‘The Last Train’ dir. David Schofield
Jay and Vicky grow paranoid due to the presence of boisterous teenagers as they wait for a late train.
Writer-Director: David Schofield
Producer: Gemma Walsh
DOP: Douglas Walshe
Key Cast: Andrew Conroy, Harriet Law
C8: Where did the idea for ‘The Last Train’ come from?
DS: It didn’t come from any single moment, more a familiarity of being in those types of situations on both sides. I’ve been the guy with the girl late at night when there’s been a bunch of rowdy lads and felt anxious usually for no real good reason other than the negative often false stereotypes that are forced down our throats daily. I have also been in the group of lads having had a few drinks and being a bit to loud. I have always felt self-conscious that we might be making people feel threatened and that these people have no idea at all that we are a completely harmless bunch. It seemed an interesting dynamic to explore this type of instantaneous judgement.
C8: How did you cast the film? What were you looking for in your actors?
DS: I wanted a very natural improvised feel so it was important the actors could associate with the situation. For the couple I used a local acting class in Manchester and spent time observing the actors over a few sessions. Talked with them, got to know them and see what their range was. The gang was from a sixth form college in Rusholme a really diverse part of Manchester. I wanted them to be a mix of ethnicities representative of complex inner-city friendship groups. I always wanted that clash of a couple from a town and a group of lads from the city.
C8: Did you work with the actors prior to shooting? What was the rehearsal process like?
DS: The film is really simple so I didn’t need or want to over rehearse. It was vital to save all the energy for the right moment on set. We met and talked the film through over a coffee just so we all understood the emotional arcs of the characters. Then we had one rehearsal session and went for it on the shoot.
C8: You shot at night in Manchester’s Victoria Station. Did you have to get a permit for filming or did you shoot guerrilla style?
DS: We had a fair few big lights and hundreds of meters of power cable so guerrilla was never really an option. This was shot before the DSLR spring on a HDV with a red rock adapter so we needed lots and lots of light to get even a low exposure. It took a few months but we eventually got Northern Rail to give us permission and the staff at the station really helped out a lot.
C8: What challenges were presented by shooting at night and how did you overcome them?
DS: We had to film from 11pm till 4:30am each night in January in one of the coldest winters on record. So much so the camera broke down a few times due to the cold. There was no real special method for dealing with the issues of a night shoot. We just made sure the location had been checked out by all the key crew so they new what needed to be where at what time. It was a case of all hands on deck for any lighting changes. The way it always is on a short.
C8: Shooting one scene over four nights can create issues of continuity. How did you work around this?
DS: It can, but we managed to split the film into sections based on the locations around the station and shot in chronological order. So each night we focused on one area and shot till we had drawn a line through that section. So we progressed gradually. Not always possible but with this being a contained film we managed well.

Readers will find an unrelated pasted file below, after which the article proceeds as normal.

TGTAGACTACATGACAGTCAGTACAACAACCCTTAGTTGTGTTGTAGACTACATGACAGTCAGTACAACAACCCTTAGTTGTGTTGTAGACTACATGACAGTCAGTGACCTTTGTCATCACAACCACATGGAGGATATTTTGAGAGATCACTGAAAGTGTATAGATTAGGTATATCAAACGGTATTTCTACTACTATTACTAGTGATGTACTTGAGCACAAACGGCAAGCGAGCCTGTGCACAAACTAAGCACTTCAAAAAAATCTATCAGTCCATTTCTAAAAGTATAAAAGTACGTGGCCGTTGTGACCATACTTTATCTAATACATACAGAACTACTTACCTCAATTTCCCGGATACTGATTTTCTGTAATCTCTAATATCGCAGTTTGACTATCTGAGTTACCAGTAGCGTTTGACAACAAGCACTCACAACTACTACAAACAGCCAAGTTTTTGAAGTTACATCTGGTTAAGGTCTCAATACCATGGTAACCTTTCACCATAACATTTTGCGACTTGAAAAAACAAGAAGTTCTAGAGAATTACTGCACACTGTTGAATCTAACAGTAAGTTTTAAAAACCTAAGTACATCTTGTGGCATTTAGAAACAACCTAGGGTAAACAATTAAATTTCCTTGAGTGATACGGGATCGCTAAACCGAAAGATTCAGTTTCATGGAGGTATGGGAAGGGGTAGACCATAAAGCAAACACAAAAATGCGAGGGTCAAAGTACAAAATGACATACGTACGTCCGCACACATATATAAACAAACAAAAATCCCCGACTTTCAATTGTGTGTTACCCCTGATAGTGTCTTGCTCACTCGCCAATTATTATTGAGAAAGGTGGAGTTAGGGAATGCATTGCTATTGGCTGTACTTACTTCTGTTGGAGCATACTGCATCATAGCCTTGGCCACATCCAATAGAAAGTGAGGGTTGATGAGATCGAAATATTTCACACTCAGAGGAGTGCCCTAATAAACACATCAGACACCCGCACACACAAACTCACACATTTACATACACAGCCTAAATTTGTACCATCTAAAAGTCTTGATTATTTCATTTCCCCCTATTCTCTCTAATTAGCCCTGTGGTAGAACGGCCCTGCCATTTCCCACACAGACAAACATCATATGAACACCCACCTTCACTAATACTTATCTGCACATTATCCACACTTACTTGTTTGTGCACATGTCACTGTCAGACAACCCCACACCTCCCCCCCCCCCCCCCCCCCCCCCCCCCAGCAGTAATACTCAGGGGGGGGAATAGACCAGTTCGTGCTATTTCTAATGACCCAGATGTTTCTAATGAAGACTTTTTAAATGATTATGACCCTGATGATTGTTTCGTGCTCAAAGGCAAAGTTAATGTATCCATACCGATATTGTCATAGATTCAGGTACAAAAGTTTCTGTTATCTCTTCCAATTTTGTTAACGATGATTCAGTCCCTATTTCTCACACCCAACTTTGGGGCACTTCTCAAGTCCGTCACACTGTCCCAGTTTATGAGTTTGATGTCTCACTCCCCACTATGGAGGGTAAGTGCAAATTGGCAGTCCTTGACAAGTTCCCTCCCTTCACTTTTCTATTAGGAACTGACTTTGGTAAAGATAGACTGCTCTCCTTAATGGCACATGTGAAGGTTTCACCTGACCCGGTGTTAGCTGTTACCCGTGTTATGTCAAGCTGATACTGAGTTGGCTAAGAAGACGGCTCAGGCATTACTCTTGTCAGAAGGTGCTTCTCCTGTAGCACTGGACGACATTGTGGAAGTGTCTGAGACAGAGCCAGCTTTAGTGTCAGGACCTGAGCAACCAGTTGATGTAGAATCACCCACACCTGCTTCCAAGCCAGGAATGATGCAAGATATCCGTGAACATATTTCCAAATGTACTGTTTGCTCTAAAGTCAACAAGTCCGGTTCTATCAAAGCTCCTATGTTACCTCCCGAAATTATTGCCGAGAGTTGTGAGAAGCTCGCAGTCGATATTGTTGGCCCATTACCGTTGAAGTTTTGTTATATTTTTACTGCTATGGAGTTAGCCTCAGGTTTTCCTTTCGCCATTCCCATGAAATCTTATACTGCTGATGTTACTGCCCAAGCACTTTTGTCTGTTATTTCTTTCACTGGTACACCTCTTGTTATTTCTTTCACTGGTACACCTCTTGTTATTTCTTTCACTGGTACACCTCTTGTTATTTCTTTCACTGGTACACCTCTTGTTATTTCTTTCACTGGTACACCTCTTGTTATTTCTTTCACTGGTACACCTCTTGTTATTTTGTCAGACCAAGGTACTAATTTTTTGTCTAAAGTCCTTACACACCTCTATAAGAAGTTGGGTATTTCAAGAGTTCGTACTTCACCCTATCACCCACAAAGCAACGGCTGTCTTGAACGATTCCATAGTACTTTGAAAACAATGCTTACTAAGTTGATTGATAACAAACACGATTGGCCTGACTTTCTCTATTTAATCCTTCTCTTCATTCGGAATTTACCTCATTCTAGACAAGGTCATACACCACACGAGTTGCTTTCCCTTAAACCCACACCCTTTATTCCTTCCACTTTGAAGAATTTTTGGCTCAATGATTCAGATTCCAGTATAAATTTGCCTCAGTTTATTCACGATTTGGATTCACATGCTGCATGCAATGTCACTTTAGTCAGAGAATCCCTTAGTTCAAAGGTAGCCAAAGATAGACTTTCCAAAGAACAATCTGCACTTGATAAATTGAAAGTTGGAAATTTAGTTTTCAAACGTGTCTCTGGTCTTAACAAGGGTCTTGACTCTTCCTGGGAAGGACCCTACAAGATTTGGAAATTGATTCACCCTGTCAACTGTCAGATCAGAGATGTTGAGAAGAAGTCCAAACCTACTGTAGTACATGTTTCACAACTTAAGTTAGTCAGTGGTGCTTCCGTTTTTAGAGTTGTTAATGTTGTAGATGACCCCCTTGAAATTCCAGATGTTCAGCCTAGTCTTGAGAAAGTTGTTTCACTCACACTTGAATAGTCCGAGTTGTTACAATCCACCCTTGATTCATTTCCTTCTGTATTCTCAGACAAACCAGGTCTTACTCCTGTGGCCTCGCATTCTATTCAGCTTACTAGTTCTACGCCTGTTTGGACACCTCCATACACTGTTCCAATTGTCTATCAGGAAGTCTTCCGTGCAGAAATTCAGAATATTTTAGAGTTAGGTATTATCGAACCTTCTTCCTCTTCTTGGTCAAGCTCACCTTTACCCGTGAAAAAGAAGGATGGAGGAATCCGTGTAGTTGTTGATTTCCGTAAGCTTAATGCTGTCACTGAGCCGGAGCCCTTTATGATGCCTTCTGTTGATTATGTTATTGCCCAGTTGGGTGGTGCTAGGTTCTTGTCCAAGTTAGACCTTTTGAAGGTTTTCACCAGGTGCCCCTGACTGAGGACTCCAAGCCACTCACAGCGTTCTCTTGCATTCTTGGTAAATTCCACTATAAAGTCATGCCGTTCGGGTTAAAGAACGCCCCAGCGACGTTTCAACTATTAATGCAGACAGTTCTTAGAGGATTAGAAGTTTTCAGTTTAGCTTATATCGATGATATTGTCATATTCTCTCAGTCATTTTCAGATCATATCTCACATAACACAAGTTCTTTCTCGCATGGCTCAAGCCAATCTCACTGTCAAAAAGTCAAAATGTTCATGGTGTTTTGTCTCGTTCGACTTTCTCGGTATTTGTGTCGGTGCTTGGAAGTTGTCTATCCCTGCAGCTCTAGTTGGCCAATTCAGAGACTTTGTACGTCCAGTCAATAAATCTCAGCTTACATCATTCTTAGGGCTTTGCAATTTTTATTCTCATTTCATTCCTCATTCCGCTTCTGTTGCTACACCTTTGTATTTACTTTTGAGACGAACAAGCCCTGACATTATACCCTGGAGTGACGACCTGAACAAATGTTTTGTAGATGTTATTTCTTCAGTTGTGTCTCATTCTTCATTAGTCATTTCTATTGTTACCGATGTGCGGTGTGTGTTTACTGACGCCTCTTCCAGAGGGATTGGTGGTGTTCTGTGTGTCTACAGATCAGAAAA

C8: What did you shoot on and what was the reasoning behind this choice?
DS: As mentioned this was before DSLRs got big so we shot on Sony HDV with a red rock adapter. I’d done a previous short on this format and really loved the super 16mm type look it gave. We added in some gain to make it a harder dirtier image. I wanted that European independent film look to reinforce the sense of threat.
C8: How was the film received on the festival circuit?
DS: It did well. Especially for a film made under 2K with no outside support. We were nominated for best short at Encounters and London shorts. The film screened at most of the big UK festivals.
C8: Are film festivals the best place for emerging filmmakers to showcase their work?
DS: A few years ago I would have probably said yes but my thoughts are changing on this now. Unless you win top prize at a major festival then your kind of just another film in the programme. It can open doors but you have to be totally ready with a slate of other ideas and a really clear sense of what you want to do next. I actually think releasing directly online can be better. You reach a broader audience and eliminate that exclusivity of only being able to see something at a festival. The more eyes on your work whilst it is fresh the better.
C8: Is there any advice you would give to emerging filmmakers?
DS: Well I am still very much in this category myself but all I would say is make stuff. Don’t wait for funding to fall in your lap. Your first films are all about giving it a go and enjoying those rough edges. If the story and acting is good then lots will be forgiven in regard to the production quality. Learn on the job.
C8: What is on the horizon for David Schofield?
DS: Directing commercials with the Mob Film company and I have been developing a few more ambitious shorts over the last couple of years amidst directing commercials. Hopefully one of these shorts can gain funding this year. Beyond that I have a couple of features at early draft stage with some co-writers and an off the wall fantasy project I am going to attempt to put through the crowd funding route. I’ve been skirting around drama for a couple of years and its time to jump back in. Hopefully this will be the year that see’s me creep toward a feature production.